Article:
DAVAO CITY (MindaNews / 04 September) – From 427 ward beds for COVID-19 patients on August 18 to 432 on August 26, the state-run Southern Philippines Medical Center (SPMC) added 16 more beds on August 27 to make it 448 and yet another 27 on September 2 for a total of 475. The number of Intensive Care Unit (ICU) beds has remained at 92 — but all 567 beds for COVID-19 patients are occupied and many patients are being attended to while seated on plastic chairs or standing, or inside ambulances, awaiting admission.
“We are experiencing an unusually high volume of patients needing admission for COVID-19. Please bear with us as we try to allocate rooms/beds and provide the healthcare you need,” the SPMC announced on its social media page in the early hours of Saturday.
On September 4, Davao City posted its highest single-day increase in COVID-19 statistics since March 2020, with 498 new cases out of the region’s 1,031, also the highest single-day record for the region – and Mindanao. It was the first time the Davao region breached the 1,000 mark in new cases.
Private hospitals in Davao City had earlier put up signages declaring there are no beds for COVID patients, prompting those who were turned away to proceed to Tagum City, at least 50 kilometers away. But as early as August 29, finding a hospital in Tagum that would admit a COVID-19 patient was already a major challenge as the COVID-19 beds in the hospital there were also occupied.
A “spillage of patients,” was how SPMC chief Dr. Ricardo Audan described the situation on Thursday, the same day the hospital added 27 more ward beds, all immediately occupied, with many more on the waitlist.
“A tsunami of COVID-19 patients,” was the description offered by other doctors.
A month earlier, Audan declared in an online presser on August 9 that “we will not be like India, we will not be like Cebu” where the health care system was overwhelmed and oxygen supply, among others, was a major concern.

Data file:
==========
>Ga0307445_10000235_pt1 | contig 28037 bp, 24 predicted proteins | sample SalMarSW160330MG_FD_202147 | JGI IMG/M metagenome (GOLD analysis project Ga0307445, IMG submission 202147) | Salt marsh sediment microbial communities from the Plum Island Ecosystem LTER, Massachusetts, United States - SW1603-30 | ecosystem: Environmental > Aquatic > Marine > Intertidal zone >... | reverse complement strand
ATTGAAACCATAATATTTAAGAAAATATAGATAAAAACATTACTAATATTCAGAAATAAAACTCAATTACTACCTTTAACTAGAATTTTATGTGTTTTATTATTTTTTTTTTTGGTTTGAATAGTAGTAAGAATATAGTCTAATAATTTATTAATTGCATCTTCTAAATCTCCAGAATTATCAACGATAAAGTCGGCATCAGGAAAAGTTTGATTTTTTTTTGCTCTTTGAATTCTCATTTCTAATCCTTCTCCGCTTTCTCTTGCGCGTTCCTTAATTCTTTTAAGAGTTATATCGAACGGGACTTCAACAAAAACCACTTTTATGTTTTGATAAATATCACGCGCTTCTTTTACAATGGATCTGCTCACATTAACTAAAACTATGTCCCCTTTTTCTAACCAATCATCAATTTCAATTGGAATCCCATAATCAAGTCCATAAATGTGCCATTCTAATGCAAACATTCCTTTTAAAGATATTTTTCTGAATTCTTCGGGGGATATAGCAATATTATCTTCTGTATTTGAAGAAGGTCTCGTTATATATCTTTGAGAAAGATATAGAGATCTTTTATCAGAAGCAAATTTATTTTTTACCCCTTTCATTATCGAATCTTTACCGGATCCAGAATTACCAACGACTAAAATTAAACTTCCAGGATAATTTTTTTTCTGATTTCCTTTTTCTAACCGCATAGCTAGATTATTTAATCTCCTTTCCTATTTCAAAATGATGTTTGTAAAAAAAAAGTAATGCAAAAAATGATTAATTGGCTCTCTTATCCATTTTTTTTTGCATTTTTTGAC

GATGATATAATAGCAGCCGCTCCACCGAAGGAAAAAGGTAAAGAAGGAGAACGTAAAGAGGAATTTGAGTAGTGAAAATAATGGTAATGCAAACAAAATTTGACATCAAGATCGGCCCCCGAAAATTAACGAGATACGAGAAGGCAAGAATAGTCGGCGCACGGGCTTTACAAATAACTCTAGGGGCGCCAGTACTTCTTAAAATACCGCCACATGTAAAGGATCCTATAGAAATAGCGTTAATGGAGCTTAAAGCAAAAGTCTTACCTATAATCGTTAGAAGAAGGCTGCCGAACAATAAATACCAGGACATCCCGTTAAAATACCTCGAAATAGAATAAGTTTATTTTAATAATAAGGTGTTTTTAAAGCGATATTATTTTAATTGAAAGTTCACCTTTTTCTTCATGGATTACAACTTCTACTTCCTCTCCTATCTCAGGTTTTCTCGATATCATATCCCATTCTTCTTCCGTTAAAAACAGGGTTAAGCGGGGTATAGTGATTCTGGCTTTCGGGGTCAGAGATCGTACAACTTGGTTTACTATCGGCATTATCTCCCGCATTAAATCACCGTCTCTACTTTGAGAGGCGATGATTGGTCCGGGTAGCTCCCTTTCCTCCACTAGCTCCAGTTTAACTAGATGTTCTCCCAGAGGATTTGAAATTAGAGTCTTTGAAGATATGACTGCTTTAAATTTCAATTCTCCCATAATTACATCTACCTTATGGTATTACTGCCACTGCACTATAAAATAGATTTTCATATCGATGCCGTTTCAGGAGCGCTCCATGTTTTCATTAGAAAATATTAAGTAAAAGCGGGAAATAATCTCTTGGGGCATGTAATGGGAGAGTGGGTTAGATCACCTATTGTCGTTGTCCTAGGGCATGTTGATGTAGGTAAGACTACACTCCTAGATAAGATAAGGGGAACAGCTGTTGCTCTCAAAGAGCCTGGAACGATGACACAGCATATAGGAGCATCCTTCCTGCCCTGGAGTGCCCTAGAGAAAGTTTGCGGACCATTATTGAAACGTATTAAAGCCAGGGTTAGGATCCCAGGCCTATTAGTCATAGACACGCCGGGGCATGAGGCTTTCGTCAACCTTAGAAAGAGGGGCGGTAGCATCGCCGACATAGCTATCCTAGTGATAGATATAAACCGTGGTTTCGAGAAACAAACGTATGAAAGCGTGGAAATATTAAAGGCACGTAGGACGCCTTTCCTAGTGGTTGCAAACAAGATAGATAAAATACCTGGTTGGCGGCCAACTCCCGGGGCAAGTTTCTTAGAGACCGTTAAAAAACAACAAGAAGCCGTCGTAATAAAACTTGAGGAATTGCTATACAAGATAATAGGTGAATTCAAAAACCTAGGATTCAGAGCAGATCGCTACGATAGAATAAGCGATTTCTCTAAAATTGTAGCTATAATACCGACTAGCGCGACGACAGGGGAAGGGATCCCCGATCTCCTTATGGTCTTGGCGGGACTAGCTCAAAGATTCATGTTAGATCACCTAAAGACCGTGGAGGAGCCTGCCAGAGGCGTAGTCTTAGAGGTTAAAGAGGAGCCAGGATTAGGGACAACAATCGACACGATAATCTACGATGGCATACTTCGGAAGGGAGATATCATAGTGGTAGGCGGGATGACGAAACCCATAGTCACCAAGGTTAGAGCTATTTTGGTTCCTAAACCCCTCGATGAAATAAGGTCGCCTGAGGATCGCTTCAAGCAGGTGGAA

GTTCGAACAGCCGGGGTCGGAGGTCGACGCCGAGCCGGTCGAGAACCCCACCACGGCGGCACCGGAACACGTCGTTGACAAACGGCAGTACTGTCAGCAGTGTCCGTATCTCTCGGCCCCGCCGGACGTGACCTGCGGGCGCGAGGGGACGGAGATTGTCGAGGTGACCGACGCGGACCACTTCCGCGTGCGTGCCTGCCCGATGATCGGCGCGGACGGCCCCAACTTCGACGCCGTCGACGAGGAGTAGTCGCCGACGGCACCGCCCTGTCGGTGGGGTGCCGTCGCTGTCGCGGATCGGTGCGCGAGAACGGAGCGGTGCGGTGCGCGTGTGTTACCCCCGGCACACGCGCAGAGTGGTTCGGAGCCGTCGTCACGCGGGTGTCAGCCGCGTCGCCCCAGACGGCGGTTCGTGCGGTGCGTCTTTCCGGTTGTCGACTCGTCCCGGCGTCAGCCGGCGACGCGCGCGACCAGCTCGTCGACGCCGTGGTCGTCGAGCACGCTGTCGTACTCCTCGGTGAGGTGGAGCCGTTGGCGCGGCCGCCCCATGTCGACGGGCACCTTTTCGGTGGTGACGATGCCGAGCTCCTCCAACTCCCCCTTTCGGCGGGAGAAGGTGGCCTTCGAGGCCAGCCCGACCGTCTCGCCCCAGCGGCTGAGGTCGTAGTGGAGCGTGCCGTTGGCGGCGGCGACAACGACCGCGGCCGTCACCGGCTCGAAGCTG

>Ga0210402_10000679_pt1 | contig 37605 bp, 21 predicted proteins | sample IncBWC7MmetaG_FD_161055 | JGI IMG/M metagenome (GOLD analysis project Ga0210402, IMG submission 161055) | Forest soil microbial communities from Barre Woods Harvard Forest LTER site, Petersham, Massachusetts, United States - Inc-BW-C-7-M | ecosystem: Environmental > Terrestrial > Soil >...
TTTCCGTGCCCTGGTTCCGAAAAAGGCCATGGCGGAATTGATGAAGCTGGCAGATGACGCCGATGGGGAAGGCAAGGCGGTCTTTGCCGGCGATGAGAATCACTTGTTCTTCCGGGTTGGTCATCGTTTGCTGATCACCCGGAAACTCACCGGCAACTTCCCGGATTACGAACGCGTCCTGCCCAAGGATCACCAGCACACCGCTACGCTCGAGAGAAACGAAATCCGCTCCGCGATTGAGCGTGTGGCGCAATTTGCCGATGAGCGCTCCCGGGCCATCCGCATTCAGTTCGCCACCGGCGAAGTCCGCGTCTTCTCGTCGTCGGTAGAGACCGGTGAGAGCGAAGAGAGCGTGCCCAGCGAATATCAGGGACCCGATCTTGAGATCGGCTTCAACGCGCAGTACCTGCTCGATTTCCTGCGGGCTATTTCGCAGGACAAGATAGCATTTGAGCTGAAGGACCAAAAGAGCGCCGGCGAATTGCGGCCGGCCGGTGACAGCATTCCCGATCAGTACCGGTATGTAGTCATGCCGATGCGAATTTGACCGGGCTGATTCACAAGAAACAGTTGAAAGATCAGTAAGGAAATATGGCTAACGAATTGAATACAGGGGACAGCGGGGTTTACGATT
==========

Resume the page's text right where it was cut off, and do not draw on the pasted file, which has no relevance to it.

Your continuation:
Audan was confident that the SPMC was ready for the expected surge of patients infected with the Delta variant of the SARS-Cov-2, the virus that causes COVID-19.
Because of the huge number of patients needing high-flow oxygen, SPMC ran out of oxygen supply on Thursday, Dr. Yvette Barez, infectious disease specialist and chair of the SPMC’s Infection Prevention and Control Unit, told MindaNews on Saturday evening.
Last month, Audan said SPMC has two oxygen plants with six fully functional oxygen generators with a combined maximum production of 873 tanks per day. He said the average daily consumption of the hospital was 1,223 tanks with the rest of the requirement supplied by two private suppliers. He said SPMC was going to open its hyperbaric oxygen plant that is capable of producing 300 tanks of oxygen.
Barez said the supply ran out because of the sheer volume of patients requiring high-flow oxygen and a delay in the delivery of externally sourced supply. The delay issue has been addressed by one of the two suppliers, which promised to increase supply to SPMC.
“Patients on high flow machine need 40 to 60 liters of oxygen per hour so a total of about two to four tanks per hour ang ma-consume,” Barez explained.
She said recommendations have been made for the city to be placed under Enhanced Community Quarantine (ECQ) but this has yet to be acted upon. The city is presently under General Community Quarantine (GCQ) with restrictions.
She reminded the public to stay home, stay away from parties, leisure biking and other gatherings and observe minimum public health standards.
She said there are many patients still on the waitlist at the isolation triage and in the emergency department. The sheer number of patients has made physical distancing a problem, Barez said.